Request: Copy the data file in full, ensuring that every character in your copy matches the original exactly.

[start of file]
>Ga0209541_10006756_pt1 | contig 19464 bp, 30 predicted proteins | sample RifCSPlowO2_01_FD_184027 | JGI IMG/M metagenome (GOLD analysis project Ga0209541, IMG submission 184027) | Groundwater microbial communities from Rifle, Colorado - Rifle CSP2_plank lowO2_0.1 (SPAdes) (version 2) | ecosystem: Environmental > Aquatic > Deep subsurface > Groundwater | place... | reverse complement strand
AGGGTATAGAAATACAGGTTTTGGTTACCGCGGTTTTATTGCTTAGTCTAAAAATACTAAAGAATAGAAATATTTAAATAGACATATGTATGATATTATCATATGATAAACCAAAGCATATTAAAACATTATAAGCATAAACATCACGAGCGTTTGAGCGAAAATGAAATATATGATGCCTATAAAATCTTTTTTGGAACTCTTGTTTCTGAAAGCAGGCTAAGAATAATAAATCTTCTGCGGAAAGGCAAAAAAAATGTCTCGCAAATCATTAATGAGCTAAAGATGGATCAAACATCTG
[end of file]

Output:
>Ga0209541_10006756_pt1 | contig 19464 bp, 30 predicted proteins | sample RifCSPlowO2_01_FD_184027 | JGI IMG/M metagenome (GOLD analysis project Ga0209541, IMG submission 184027) | Groundwater microbial communities from Rifle, Colorado - Rifle CSP2_plank lowO2_0.1 (SPAdes) (version 2) | ecosystem: Environmental > Aquatic > Deep subsurface > Groundwater | place... | reverse complement strand
AGGGTATAGAAATACAGGTTTTGGTTACCGCGGTTTTATTGCTTAGTCTAAAAATACTAAAGAATAGAAATATTTAAATAGACATATGTATGATATTATCATATGATAAACCAAAGCATATTAAAACATTATAAGCATAAACATCACGAGCGTTTGAGCGAAAATGAAATATATGATGCCTATAAAATCTTTTTTGGAACTCTTGTTTCTGAAAGCAGGCTAAGAATAATAAATCTTCTGCGGAAAGGCAAAAAAAATGTCTCGCAAATCATTAATGAGCTAAAGATGGATCAAACATCTG